Oladosu Teyibo, CEO of device rental company YouWork.ai, hopes his company will provide digital access to those who could otherwise not afford it. | Konstantin Kolosov/Shutterstock

Oladosu Teyibo built a software development and recruiting company that operated in eight countries, five of them in Africa. From the outset, he experienced a “pain point” of not being able to hire people in Africa because they didn’t have the right computer equipment to work for him.

His latest venture aims to help solve that problem.

Teyibo is founder and CEO of YouWork.ai, a Phoenix-based startup that purchases refurbished laptops in the U.S. and rents them to individuals and businesses in three African countries. The company provides laptops and phones through a low monthly subscription, making technology affordable for people who can’t otherwise afford to buy.

“The reason for the rental model is the access over ownership. That’s really what we’re trying to do,” he told E-Scrap News in an interview. “We’re trying to enhance the digital infrastructure of Africa.”

Founded earlier this year and soft-launched only about three months ago, YouWork.ai is currently providing equipment in Kenya, South Africa and Nigeria, where Teyibo has family. Monthly rates range from about $40 to $100.

“That really just opens the door to thousands of people who would not normally be able to play in the game,” Teyibo said.

The service also keeps equipment in use longer, yielding environmental benefits, and it enhances the digital infrastructure of Africa, aiding economic development efforts, Teyibo said.

Hot demand for rented devices

For its rental equipment, YouWork.ai purchases A- and B-grade used electronics from domestic refurbishers. Working out of a rented warehouse space in Phoenix with partners in Africa that collect and redeploy devices, the company currently has seven business customers, including 10 to 15 freelancers, and a total of about 200 devices rented.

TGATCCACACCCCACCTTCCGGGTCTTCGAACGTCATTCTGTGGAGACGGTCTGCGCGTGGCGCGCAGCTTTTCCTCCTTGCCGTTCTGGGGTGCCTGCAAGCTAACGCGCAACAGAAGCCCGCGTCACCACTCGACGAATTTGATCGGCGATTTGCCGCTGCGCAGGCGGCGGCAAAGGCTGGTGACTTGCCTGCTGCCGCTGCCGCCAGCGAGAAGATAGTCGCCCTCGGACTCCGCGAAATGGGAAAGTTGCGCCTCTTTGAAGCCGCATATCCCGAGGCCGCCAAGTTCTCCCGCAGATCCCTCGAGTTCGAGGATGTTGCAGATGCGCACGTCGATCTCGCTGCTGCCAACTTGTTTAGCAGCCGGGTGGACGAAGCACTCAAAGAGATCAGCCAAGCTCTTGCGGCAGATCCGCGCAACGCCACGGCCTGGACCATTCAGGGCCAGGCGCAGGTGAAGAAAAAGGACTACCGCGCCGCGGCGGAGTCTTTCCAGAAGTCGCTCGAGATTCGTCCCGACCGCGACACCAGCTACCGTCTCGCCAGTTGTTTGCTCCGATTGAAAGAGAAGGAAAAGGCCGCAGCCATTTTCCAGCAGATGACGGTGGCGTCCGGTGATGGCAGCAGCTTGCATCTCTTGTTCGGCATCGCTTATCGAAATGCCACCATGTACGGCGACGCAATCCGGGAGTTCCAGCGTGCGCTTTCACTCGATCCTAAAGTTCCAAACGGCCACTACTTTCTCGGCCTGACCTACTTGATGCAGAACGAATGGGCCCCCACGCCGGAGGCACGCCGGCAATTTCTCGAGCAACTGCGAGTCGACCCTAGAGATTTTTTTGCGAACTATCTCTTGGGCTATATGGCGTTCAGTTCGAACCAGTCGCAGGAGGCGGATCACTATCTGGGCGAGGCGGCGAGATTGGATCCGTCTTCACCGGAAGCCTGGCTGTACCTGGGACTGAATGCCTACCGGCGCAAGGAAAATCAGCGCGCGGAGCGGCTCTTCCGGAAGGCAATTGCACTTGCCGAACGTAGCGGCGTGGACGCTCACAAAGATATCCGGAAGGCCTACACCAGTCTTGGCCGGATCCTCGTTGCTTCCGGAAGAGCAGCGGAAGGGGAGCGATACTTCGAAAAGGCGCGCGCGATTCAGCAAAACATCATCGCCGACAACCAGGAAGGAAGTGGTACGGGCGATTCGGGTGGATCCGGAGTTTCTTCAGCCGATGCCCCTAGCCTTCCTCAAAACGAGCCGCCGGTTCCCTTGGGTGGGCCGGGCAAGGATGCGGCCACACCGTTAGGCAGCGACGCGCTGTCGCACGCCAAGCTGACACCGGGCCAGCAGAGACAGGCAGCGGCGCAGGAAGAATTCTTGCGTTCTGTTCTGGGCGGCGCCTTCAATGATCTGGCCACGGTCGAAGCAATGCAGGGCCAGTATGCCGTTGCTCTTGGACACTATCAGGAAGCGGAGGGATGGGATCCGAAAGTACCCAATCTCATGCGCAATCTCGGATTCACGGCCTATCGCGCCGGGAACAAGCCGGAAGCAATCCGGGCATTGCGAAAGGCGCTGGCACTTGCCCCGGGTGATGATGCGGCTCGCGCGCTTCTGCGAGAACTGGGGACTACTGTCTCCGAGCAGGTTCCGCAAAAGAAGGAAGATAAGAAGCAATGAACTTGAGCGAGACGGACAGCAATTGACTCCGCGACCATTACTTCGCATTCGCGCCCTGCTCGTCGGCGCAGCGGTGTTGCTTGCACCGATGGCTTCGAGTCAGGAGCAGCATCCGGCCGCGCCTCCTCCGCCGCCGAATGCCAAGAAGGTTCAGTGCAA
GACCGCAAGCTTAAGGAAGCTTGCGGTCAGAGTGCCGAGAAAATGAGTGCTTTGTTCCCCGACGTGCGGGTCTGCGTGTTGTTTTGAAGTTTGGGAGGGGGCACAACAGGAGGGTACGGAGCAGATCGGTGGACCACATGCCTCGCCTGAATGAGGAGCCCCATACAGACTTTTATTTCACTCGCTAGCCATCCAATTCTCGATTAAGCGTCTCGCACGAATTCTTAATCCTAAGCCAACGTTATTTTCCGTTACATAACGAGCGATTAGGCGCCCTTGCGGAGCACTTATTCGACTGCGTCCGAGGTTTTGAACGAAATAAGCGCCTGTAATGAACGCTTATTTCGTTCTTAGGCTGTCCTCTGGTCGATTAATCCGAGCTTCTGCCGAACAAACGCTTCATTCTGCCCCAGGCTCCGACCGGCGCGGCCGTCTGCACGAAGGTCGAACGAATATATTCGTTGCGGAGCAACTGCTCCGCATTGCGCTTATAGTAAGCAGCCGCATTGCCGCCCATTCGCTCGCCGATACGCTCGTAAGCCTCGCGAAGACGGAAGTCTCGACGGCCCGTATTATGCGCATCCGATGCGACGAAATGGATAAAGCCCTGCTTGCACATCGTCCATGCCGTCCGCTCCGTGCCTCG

“We have a lot of demand from individuals [as well],” Teyibo said. “We just don’t service it yet.” He noted that creditworthiness is easier to determine for businesses, which reduces his company’s risks. 

His company embeds software that’s able to track and lock computers in cases of nonpayment, he said, adding that, so far, it hasn’t had to use the capabilities.

Roughly 60% to 70% of the deployed equipment consists of computers, and the remainder is phones. The company sells YouCare plans, which provide for free repairs and temporary replacement of rented equipment. YouWork.ai relies on local repair shops in Africa. Much of what they do involves screen issues, Teyibo said, although they also perform other cosmetic repairs and replace components such as hard drives and keyboard keys.

His company has found that electronics design sometimes presents an impediment to repair, he acknowledged, and sometimes repairs don’t make financial sense. Ease of repair even factors into which electronics his company buys, he said.

“I think Apple really needs to think about how much waste is being added to the world just from that one decision that they’re making,” he said. 

Teyibo estimates each laptop will have five to 10 users before it reaches its end of life. Because the company is so new, none of the computers or phones have reached that stage yet. When they do, they’ll be recycled by a Ghanaian company called Appcyclers, he said.

YouWork.ai is experiencing more demand than it can serve, so it’s looking to raise money through a seed round of investments, Teyibo said. The money will build the company’s operational and infrastructure capabilities.

“It’s really so that we can build the entire company, some of the necessary structure for this process to continue to work,” he said.

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